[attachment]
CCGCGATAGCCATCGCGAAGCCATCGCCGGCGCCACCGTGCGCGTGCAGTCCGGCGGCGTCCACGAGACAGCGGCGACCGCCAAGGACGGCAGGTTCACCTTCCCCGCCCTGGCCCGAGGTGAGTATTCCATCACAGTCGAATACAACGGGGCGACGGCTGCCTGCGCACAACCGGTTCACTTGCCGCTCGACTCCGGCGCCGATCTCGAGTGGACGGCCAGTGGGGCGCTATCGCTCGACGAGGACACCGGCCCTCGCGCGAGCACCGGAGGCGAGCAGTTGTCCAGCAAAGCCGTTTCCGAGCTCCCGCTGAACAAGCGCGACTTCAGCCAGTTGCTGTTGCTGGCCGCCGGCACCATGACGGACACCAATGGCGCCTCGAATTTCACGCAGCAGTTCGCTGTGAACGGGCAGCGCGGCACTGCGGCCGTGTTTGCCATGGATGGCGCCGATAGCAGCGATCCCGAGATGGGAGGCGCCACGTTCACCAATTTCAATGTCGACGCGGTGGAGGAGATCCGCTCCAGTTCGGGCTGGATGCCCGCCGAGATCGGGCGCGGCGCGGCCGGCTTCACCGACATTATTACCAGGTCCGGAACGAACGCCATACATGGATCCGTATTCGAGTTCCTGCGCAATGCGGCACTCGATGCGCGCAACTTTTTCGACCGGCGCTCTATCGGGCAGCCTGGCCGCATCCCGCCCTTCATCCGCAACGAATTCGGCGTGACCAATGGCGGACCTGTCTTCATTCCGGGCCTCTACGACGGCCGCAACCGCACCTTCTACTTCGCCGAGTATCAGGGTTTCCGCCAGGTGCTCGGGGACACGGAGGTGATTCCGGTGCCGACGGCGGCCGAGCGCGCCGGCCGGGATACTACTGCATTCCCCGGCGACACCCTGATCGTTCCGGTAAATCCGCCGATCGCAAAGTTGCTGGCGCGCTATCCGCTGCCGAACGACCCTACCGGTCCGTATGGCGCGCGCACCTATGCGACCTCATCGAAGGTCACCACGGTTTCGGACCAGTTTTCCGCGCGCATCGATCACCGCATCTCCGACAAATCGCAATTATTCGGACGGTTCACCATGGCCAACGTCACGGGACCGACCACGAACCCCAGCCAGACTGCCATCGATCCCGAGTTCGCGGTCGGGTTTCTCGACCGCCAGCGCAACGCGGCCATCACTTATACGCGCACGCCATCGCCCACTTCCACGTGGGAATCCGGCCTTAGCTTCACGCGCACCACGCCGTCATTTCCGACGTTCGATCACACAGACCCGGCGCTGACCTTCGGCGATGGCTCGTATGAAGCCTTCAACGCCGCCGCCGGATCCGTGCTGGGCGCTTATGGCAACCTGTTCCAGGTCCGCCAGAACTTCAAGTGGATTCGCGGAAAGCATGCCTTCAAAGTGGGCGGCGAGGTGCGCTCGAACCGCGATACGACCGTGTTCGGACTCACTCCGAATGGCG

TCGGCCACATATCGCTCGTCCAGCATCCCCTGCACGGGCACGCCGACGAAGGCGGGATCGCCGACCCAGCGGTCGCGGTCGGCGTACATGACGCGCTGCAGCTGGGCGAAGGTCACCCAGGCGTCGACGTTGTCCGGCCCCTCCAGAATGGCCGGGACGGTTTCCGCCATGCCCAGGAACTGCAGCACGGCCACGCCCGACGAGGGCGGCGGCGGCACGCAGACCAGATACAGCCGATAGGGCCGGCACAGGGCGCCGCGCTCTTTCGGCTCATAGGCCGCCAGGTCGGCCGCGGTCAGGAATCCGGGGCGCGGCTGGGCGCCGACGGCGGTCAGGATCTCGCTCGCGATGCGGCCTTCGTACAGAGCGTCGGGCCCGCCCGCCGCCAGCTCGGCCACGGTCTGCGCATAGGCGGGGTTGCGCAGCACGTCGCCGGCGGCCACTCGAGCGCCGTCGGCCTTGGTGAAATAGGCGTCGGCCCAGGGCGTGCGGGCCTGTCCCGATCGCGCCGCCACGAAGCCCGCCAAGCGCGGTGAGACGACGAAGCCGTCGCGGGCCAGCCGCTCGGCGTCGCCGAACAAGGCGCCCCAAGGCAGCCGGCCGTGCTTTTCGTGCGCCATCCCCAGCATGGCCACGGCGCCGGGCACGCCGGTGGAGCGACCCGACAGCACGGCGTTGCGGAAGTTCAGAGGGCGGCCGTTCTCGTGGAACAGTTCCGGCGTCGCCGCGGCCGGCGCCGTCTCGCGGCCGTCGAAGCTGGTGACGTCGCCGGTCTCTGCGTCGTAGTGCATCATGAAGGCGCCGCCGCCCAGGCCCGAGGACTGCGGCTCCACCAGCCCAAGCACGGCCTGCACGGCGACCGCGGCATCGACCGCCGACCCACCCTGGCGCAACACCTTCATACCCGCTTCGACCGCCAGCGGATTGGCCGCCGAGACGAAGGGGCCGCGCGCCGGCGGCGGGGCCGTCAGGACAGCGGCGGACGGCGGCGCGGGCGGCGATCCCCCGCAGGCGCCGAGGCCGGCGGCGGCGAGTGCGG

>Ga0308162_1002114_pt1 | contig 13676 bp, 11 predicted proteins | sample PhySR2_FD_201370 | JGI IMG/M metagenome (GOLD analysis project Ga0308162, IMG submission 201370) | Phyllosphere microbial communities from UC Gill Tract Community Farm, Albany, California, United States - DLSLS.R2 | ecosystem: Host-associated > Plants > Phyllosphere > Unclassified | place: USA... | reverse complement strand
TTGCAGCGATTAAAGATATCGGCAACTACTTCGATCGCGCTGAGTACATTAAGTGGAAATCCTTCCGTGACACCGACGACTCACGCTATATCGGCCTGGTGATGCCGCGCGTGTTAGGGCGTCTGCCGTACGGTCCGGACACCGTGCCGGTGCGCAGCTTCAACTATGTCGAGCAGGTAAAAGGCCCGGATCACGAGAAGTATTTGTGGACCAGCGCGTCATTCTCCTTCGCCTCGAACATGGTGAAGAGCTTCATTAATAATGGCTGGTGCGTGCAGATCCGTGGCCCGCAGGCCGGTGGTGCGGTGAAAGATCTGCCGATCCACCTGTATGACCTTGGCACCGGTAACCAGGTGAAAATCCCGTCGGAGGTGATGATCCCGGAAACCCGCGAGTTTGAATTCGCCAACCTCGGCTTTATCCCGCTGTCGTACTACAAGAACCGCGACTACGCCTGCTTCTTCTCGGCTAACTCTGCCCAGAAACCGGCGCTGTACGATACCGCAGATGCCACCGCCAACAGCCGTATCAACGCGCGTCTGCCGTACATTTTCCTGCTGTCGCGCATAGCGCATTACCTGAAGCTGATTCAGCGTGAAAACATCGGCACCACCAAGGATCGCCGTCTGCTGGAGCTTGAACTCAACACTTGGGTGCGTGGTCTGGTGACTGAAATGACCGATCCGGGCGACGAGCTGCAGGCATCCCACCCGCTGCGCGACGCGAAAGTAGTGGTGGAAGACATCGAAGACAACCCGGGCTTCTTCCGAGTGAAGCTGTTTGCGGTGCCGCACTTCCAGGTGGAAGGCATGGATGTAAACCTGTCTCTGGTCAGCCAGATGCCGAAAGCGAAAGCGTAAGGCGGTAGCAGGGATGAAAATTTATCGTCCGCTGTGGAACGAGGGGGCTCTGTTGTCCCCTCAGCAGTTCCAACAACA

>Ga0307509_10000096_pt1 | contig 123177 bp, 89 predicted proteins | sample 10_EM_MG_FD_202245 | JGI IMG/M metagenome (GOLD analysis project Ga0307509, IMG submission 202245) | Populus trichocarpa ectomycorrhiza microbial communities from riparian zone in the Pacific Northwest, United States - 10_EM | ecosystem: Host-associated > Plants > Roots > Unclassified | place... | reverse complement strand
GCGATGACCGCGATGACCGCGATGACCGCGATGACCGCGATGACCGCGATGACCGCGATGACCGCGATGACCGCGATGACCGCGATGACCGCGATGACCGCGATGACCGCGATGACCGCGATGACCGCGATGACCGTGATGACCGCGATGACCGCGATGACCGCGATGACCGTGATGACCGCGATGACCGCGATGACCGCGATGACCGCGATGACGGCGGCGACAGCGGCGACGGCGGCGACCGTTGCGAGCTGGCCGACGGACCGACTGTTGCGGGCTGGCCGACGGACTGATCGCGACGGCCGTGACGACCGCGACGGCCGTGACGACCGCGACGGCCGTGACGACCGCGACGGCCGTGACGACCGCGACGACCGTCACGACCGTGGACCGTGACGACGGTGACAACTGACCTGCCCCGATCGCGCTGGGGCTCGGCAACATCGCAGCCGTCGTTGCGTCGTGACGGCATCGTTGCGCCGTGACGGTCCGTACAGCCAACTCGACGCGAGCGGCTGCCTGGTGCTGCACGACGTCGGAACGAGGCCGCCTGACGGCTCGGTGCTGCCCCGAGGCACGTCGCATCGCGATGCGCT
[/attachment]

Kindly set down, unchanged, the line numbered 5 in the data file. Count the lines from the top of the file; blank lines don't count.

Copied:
>Ga0307509_10000096_pt1 | contig 123177 bp, 89 predicted proteins | sample 10_EM_MG_FD_202245 | JGI IMG/M metagenome (GOLD analysis project Ga0307509, IMG submission 202245) | Populus trichocarpa ectomycorrhiza microbial communities from riparian zone in the Pacific Northwest, United States - 10_EM | ecosystem: Host-associated > Plants > Roots > Unclassified | place... | reverse complement strand